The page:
The open border arrangement has been marked by both continuity and change. Its characteristics and compelling reasons give it a permanent feature but emergent trends and imperatives also make it change. Culturally, historically, economically and practically, the open border has been beneficial for both peoples. However, continuity also needs to address the emerging complexity and the problems that arise from time to time. Taking these aspects into account, the two governments have taken steps to streamline the open border. The deployment of the Seema Surakshya Bal (SSB) by India along the entire Indo-Nepal border, the border duties given to the Armed Police Force (APF) by Nepal and the creation of Coordinating Committees that meet when the need arises have considerably improved the regulation problem.
But it has been felt that these coordination committees should meet regularly to both generate trust and cooperation as well as to address the immediate problems that can arise in the field. India’s SSB has six principal duties—stop smuggling, the movement of contraband goods and import/export without clearing custom duties; peace keeping and maintenance of internal security; control of criminals using the open border; security of custom and border areas, border pillars; prevent human trafficking; prevent transaction of arms and ammunition and fake currencies. SSB posts are placed along less than 4km intervals in order to enhance their role in regulating the border.
Nepal’s APF is less equipped due to a lack of resources, both material and human; hence, skeleton check posts exist only in the Tarai. Our study finds that by and large, there has been a cooperative spirit between the SSB and APF, who meet from time to time to resolve immediate problems. It should be understood that Nepal-India relations are not conducted only through formal mechanisms and practices. Informal cooperation and coordination between security agencies of the two countries has tackled some immediate security and criminal-related problems. Sometimes, such operations go beyond the established norms of cooperation and trigger controversies but efforts should be made to respect each others’ sensitivity while conducting such operations.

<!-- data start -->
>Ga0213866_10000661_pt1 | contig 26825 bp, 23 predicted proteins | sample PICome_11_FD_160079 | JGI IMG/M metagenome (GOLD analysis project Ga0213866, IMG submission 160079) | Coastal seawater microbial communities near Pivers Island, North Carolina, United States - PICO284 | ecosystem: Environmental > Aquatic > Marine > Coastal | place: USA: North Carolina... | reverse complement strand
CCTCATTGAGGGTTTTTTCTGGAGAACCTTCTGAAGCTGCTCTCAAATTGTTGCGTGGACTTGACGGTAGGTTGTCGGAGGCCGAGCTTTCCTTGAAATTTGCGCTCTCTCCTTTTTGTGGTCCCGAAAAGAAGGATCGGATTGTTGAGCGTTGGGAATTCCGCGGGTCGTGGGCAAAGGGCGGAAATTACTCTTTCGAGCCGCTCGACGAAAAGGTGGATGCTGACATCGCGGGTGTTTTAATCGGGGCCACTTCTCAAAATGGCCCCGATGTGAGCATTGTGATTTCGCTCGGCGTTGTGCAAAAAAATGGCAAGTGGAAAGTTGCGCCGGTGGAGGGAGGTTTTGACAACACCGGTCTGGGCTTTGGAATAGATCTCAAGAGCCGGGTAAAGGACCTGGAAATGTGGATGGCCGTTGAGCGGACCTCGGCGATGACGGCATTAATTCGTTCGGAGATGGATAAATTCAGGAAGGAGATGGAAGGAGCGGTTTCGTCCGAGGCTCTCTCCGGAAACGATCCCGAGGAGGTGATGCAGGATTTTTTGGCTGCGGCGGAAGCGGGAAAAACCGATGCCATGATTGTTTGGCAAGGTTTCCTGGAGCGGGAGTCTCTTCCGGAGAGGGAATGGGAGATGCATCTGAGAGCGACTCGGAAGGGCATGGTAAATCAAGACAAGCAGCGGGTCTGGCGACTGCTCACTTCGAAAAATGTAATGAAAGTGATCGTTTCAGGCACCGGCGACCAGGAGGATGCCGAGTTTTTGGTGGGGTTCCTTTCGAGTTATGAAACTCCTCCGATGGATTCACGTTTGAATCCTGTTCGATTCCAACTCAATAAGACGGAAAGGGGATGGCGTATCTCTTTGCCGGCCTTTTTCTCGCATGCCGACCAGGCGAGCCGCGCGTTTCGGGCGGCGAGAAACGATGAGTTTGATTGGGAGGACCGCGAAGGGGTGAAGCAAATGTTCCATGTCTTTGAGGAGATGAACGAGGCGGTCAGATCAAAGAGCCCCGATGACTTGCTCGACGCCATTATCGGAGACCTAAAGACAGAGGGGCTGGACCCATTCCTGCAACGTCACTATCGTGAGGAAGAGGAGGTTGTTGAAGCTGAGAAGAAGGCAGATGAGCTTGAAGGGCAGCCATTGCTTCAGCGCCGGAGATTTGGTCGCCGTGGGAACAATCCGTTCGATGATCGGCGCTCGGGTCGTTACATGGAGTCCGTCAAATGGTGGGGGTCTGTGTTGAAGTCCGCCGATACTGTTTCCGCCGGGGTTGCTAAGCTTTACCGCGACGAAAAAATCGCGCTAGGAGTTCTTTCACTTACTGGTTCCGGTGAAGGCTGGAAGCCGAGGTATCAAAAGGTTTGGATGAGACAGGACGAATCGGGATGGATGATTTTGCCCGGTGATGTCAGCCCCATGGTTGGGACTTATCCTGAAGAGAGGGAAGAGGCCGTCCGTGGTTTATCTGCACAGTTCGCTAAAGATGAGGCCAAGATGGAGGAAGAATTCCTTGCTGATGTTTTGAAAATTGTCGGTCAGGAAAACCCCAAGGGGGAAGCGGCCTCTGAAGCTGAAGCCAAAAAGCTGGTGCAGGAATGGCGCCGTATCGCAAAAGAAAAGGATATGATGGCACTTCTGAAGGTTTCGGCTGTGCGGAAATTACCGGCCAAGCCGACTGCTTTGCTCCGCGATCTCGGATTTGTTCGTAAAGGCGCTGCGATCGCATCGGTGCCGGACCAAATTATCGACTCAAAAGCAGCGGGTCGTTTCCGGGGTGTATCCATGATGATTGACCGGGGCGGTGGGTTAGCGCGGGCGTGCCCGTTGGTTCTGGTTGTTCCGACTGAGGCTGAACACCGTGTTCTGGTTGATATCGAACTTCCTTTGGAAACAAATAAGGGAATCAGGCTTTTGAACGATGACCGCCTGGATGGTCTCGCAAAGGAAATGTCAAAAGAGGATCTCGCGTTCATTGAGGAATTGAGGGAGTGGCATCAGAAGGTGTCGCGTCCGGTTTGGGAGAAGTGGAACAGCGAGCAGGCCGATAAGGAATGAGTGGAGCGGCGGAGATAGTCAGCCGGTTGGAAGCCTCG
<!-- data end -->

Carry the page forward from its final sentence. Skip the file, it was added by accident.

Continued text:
Yet, local authorities and security agencies have no mandate to fix new pillars or maintain No Man’s Land. The two governments could delegate authority to place new pillars and demarcate the boundary once they decide to allocate such duties to local level authorities.
First, the border should be demarcated on the basis of longitude-latitude so that missing areas can be easily located. When rivers change their course during the monsoon or pillars get lost, such an approach would be useful. The Indo-Nepal border also has a human dimension as children, women and others work as carriers of goods for smugglers. Community-level awareness, the improvement of economic conditions and educational opportunities for children living near the border could help minimise the problem.
Border regulation has become much more streamlined in recent years. But some territories—such as Susta, Pashupatinagar in Ilam and Kalapani—continue to remain disputed. A prompt and cooperative attitude by both sides can resolve these issues. A scientific map prepared by the two sides and a willingness to act on the basis of such a map can settle the vexing problem. A taskforce can be created to finalise the map. Indian Prime Minister Narendra Modi’s visit to Nepal could be used as an opportunity to take such a decision and reach an agreement within a timeframe.
We should also realise that an international open border will not be completely free of occasional problems, as some pinpricks may arise from time to time without impairing the basics of the existing relationship. But vigilance on both sides and the delegation of authority to the local level can manage such recurring problems.
Baral was Coordinator of the BPKF Open Border Study Team and is a former Nepali Ambassador to India
Published: 24-06-2014 09:06